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Five Tips for Managing Mental Health

In year two of a pandemic, take care of yourself and create a healthy work environment for others, experts say.

illustrations of tangled thoughts unraveling

The pandemic has transformed how we live and work – and has taken its toll on our mental well-being.

“We can’t overestimate the impact the pandemic has had on our lives and mental health,” CSL Chief Human Resources Officer Elizabeth Walker said as she opened a panel discussion sponsored by CSL and the Philadelphia Metro chapter of Women in Bio.

The event, entitled “What the Health! Managing My Mental Health in Changing Times,” featured panelists from a range of professions who are encountering mental health concerns in their patients, their clients, their team members, or even themselves.

Here are five tips they shared:

  1. Schedule self-care and make it a conscious part of your routine. Whether it’s exercising, eating lunch with your child, walking your dog, or attending a virtual meeting outside for fresh air, build simple self-care activities into your day. They’ll give you a micro-break and can do wonders for how you feel. 

    “We all need to find those meaningful things we can do to alleviate stress and strengthen our well-being, even if they appear small,” said Walker. “Little things can add up and make a big difference.”

  2. Understand chronic stress and its effects on your body and mental health. During the pandemic, people have been dealing with anxiety, uncertainty and change, all of which can cause stress. As time goes on – which the pandemic has done for over a year – this can lead to chronic stress.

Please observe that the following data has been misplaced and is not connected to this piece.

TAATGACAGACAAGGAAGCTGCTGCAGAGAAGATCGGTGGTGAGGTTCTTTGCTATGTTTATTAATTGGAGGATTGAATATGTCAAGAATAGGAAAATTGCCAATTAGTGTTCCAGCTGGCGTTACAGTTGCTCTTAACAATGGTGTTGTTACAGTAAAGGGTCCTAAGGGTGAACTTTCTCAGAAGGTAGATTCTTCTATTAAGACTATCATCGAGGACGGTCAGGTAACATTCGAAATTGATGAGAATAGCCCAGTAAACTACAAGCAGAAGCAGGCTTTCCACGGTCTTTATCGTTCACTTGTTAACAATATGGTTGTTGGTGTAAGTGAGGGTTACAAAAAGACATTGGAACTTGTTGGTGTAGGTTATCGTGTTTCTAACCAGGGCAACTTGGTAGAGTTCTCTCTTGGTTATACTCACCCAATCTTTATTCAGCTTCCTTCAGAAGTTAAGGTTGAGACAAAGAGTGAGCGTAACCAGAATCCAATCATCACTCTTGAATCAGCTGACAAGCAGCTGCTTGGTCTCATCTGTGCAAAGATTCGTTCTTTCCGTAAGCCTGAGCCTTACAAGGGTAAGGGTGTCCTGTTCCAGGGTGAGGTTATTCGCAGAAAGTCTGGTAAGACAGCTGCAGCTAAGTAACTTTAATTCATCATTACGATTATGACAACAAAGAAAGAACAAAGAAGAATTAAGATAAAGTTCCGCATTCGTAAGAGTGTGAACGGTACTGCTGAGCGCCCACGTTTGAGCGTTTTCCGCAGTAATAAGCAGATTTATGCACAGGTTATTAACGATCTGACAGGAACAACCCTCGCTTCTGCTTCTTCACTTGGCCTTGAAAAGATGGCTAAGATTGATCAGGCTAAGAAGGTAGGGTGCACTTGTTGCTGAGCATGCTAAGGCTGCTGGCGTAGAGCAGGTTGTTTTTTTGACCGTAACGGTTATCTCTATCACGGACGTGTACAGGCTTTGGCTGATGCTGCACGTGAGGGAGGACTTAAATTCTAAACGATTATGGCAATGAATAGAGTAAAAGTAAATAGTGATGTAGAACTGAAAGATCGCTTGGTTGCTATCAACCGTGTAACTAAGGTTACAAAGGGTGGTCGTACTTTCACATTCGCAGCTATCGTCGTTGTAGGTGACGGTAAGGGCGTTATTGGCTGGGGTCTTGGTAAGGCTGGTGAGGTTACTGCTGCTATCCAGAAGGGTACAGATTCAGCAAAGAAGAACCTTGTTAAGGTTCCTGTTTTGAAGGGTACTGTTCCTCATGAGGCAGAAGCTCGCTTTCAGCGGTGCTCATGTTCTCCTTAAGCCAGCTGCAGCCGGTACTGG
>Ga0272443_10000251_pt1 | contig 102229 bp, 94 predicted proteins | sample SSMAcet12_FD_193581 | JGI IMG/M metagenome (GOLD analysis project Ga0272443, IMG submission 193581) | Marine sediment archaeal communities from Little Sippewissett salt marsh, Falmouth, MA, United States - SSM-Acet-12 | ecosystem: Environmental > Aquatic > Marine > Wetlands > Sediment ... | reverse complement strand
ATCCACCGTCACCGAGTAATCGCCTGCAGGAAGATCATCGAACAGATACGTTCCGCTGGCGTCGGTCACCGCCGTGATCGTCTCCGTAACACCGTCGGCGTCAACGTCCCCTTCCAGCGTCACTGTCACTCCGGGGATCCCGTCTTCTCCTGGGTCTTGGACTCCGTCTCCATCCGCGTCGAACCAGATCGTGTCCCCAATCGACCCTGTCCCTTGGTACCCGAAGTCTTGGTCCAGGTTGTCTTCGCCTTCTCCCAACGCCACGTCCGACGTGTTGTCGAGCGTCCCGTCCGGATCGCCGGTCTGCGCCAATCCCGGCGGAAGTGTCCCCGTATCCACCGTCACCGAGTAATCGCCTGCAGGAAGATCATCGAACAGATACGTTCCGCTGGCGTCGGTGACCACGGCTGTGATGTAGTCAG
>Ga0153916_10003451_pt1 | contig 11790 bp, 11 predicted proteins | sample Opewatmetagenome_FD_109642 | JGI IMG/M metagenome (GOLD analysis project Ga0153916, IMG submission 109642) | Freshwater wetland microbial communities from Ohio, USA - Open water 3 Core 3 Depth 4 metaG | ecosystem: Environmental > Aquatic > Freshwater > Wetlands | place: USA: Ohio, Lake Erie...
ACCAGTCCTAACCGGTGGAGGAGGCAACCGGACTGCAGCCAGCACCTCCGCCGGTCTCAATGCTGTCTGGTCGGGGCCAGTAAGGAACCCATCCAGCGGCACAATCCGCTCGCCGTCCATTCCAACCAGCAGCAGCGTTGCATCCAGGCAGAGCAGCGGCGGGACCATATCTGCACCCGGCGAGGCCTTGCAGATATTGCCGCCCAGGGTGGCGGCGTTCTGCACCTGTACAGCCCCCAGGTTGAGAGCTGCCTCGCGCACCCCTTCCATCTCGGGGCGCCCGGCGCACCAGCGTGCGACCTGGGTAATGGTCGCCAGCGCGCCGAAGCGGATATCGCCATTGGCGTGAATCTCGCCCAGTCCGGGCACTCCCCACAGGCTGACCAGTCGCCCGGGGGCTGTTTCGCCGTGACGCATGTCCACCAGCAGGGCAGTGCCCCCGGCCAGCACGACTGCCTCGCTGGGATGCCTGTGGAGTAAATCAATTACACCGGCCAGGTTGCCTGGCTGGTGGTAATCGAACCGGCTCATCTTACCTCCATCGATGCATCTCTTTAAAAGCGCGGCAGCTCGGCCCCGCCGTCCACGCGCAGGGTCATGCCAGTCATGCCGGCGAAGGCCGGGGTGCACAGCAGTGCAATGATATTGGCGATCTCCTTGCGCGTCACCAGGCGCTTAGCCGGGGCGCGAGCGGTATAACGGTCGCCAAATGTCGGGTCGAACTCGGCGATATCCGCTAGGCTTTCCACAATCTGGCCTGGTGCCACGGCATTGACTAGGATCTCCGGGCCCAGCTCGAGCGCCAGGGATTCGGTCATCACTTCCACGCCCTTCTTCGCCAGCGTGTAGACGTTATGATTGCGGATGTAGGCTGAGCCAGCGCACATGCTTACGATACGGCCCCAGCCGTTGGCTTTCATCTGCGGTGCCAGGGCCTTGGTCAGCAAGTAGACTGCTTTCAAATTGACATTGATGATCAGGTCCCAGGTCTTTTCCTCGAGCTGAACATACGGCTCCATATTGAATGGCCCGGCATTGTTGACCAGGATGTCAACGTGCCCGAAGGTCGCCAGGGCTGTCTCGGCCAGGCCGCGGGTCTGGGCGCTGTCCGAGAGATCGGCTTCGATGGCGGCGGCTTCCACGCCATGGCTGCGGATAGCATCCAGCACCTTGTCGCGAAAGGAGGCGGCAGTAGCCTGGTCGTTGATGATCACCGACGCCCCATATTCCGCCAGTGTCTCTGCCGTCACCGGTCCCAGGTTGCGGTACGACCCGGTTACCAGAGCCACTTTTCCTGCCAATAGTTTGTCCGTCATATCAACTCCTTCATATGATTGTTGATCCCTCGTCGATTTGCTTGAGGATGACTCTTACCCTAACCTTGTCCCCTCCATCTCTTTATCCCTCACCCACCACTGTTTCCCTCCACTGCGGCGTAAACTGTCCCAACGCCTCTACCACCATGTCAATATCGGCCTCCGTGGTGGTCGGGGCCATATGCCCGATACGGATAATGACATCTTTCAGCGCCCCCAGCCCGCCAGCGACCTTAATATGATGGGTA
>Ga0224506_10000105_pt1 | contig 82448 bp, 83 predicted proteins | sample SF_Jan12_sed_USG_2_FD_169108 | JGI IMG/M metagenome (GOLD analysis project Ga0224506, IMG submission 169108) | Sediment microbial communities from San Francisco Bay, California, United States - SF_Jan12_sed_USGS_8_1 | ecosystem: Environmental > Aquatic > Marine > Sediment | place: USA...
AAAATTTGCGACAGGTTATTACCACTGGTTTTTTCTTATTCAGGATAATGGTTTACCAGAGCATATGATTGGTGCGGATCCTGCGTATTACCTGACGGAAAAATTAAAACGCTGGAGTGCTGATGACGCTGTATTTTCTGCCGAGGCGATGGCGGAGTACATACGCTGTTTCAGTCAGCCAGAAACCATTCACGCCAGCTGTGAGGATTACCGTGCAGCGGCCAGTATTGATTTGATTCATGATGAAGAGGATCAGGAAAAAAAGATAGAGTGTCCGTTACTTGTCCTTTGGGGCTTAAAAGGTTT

“Stress gets under our skin and really affects all our body and brain functions,” said Dr. Diana Martinez, a clinician with a private practice in Boston. “We can develop chronic diseases where the main cause is that we have been exposed to chronic stress.”

    Martinez went on to say that chronic stress activates the automatic nervous system (functions that we don't think about, such as heart rate, muscle tension, temperature). This puts our brain in a defensive state – ready to run when we need to run. So, when it’s time to sit in front of the computer and work on that deliverable, our brain has another priority. Keep this in mind and be compassionate with yourself.

  3. Practice mindfulness. Mindfulness can counteract chronic stress and get your body and mental health functions back to baseline.  

    “Mindfulness is paying attention to the present moment on purpose with non-judgement because the only moment that exists is this one,” said Harriet Stein, a mindfulness teacher and owner of Big Toe in the Water.

    To facilitate mindfulness and put a pause on life’s moments, take deep breaths, exhale and quiet your mind.

    Stein also advised that when you pay attention to your thoughts, notice that you’re either in a past you can never change or in a future that has yet to happen. So when you start noticing, when you start paying attention to your thoughts, it is important to refrain from judging yourself.

  4. Embrace your strengths and recognize that being vulnerable is a strength. It’s the ability to say I need help, or this is the problem, or this made me feel bad. It also means processing the emotions you are feeling. For some, this may require having a good cry.

    If you manage people, your role is to create an environment where employees feel safe to show their vulnerability, said George Flowers, executive coach and founder of Invisible Hurdle. In short, aim to “create that culture consciously for your team” so they get what they need, he said.

  5. Ease your employees through change. As employers begin to bring employees back on-site, understand that this change may cause stress to employees. So it’s important to consider how you begin to bring them back.

    “Trying to bring people back all at once, five days a week, felt a little harsh to us,” said Dr. Germaine Smith-Baugh, CEO of the Urban League of Broward Country in Florida. “So we decided a gradual cadence worked for us.”